By RYAN BEARDSLEY
Special to the Sun-Gazette
I was thinking recently of my first crush.
To save her any embarrassment, I'll just call her Sally for the purposes of this column.
I fell for Sally in the fourth grade; and boy, did I fall hard. She had long, brown hair that flowed most of the way down her back and the prettiest face that I had ever seen. I was convinced that Sally and I would live happily ever after.
Naivety went a long way in elementary school.
I was a geeky and awkward red-headed boy who had no idea how to approach a girl, let alone ask her to be my girlfriend; whatever being "boyfriend and girlfriend" meant in those days.
I used to buy Sally all kinds of gifts. Chocolates for Valentine's Day. Cheap bracelets on her birthday. Probably numerous other embarrassing trinkets that I can't quite remember anymore.
When middle school came, I would hunt her down at dances and ask her to slow dance. Bless her heart, she would always say yes, despite the incredible embarrassment I'm sure she suffered from her friends afterward.
Sally always made it clear that she did not find me boyfriend material, but she didn't have the heart to break mine. When I think back on it now, I?see how patient she must have been to put up with her nerdy little admirer for so long. I don't think I fully gave up on that crush until the end of middle school.
If I had the opportunity to talk with Sally today, I'd probably thank her for being so considerate of my crush. A lot of kids at that age probably wouldn't have handled it with as much grace as Sally had.
Sometimes I think of crushes like Sally's when I'm starting to feel a little too comfortable in my marriage. I forget about the little things that sometimes can make a big difference with your significant other. Random flowers for no reason. A trip to the movie that she's been talking about every time the preview comes on. Dish soap that says I was listening when she told me when we were out.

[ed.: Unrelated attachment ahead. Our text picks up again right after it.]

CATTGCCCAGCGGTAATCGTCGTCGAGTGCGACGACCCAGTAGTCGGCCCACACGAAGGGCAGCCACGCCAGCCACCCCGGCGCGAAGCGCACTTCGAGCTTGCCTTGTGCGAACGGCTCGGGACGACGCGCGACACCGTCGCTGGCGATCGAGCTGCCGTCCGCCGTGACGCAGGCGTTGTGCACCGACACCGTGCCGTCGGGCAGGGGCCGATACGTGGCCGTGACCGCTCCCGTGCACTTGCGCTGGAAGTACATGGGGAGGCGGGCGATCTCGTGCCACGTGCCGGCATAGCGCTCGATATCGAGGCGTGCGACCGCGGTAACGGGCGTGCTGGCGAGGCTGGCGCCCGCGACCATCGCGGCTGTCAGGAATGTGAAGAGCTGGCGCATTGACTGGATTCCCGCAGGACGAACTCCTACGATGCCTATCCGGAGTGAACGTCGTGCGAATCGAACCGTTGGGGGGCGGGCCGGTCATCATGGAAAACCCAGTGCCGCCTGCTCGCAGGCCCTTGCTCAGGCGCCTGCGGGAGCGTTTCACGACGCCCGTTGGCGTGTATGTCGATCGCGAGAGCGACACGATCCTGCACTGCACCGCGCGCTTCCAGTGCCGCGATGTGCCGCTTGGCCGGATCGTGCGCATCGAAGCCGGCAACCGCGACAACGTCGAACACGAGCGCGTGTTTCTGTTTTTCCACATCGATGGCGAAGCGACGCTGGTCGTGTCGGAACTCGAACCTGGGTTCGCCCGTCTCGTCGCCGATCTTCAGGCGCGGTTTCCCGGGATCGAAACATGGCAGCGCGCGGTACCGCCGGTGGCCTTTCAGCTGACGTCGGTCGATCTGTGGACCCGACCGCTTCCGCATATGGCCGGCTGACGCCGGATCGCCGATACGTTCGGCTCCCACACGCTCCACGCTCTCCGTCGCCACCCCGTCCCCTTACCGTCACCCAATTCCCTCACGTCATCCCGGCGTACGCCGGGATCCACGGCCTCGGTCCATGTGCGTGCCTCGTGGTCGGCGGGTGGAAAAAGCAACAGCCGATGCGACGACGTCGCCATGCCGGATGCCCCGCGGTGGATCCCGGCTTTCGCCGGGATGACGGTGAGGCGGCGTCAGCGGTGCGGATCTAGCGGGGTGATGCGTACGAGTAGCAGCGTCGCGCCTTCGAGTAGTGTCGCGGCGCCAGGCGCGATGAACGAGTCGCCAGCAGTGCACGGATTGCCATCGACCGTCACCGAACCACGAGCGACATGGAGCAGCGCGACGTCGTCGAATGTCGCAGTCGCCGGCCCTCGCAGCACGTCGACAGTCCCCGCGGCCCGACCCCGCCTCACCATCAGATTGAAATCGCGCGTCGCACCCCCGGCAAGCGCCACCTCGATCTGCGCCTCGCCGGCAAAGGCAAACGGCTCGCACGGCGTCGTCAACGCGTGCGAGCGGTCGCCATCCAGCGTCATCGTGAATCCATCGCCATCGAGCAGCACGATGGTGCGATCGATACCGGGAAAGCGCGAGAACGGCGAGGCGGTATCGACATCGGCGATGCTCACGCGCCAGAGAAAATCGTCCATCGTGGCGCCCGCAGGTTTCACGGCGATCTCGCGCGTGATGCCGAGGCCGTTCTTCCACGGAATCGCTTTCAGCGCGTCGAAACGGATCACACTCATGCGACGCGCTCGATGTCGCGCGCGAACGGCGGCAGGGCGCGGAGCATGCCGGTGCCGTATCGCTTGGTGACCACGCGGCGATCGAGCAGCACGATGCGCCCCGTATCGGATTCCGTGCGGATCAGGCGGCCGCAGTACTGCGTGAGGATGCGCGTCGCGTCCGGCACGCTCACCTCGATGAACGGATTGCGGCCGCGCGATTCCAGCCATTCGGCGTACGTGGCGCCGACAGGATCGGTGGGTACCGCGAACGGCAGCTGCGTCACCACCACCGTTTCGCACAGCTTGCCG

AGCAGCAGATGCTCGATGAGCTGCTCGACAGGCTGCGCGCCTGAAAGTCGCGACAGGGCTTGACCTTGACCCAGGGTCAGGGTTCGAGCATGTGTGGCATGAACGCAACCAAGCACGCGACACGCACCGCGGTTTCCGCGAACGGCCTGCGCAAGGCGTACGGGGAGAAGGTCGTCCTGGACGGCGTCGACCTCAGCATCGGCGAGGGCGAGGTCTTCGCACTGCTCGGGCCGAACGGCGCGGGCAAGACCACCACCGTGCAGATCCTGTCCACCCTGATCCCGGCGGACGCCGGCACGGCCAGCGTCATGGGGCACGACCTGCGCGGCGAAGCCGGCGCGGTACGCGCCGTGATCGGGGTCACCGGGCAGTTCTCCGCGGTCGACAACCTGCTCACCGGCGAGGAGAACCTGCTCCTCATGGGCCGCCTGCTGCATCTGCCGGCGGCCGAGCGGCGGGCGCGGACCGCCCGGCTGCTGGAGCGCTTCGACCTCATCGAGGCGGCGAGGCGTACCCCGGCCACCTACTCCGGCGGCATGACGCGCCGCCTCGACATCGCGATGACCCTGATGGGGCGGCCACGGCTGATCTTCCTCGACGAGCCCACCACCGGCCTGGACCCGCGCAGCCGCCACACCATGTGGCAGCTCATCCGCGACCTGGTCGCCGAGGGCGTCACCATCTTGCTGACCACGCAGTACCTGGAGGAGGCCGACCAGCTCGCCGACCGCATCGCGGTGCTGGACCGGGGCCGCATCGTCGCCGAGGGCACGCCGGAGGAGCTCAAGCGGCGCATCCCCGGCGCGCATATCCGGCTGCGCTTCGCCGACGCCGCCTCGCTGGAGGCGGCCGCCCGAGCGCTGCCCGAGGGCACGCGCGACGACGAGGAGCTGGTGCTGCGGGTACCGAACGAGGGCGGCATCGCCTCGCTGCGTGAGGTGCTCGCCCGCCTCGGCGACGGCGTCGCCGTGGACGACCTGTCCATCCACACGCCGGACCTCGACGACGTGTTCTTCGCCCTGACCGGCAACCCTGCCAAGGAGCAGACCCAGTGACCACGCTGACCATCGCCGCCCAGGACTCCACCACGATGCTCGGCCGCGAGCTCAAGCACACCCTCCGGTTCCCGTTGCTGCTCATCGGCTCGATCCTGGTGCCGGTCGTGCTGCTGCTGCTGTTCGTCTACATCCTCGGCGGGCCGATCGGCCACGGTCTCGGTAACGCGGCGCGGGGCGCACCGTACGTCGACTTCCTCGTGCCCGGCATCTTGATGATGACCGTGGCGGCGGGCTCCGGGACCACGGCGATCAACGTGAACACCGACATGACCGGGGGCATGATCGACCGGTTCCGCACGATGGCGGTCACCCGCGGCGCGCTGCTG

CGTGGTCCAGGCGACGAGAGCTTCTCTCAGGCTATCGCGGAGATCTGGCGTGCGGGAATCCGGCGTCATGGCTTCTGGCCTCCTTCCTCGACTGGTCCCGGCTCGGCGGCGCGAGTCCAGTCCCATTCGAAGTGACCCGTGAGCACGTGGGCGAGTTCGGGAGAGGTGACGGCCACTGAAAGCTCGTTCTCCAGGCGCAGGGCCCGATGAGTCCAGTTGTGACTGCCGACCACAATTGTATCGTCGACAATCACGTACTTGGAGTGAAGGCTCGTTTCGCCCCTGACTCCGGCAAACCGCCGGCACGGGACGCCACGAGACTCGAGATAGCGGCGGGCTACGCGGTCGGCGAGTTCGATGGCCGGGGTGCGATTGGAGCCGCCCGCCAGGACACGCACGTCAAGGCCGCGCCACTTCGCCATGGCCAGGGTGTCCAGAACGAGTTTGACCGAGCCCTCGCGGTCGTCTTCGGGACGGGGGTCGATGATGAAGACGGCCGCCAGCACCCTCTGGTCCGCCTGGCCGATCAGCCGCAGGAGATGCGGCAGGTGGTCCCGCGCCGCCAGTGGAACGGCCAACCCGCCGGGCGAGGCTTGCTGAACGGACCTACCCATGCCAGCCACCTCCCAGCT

I'm trying not to forget how to crush, because is there a more exciting and pure feeling in the world? The butterflies in your stomach. Fumbling over words. Going out of your way just to make her happy.
Comfort with another is a good thing, but too much is boring. The way we crushed on others back in elementary and middle school can teach you a lot about how to go about a relationship. Feelings were so innocent back then, but they were honest, too.
So many things can complicate an adult relationship. It's nice to think about the simple aspects of the relationship, such as the qualities that made me fall in love with my wife in the first place. Heather may have one hard chocolate shell, but she's a ball of soft, emotional caramel in the middle.
So, thanks Sally, for not only teaching me how to crush, but also for putting up with me at that age. To be fair, though, my crush on you only lasted several years. My wife has to put up with me for the rest of our lives.
Beardsley, a native of Loyalsock Township, was a former Sun-Gazette reporter. He now resides in Scranton. His column is published on the third Sunday of each month.
He may be reached at firstname.lastname@example.org.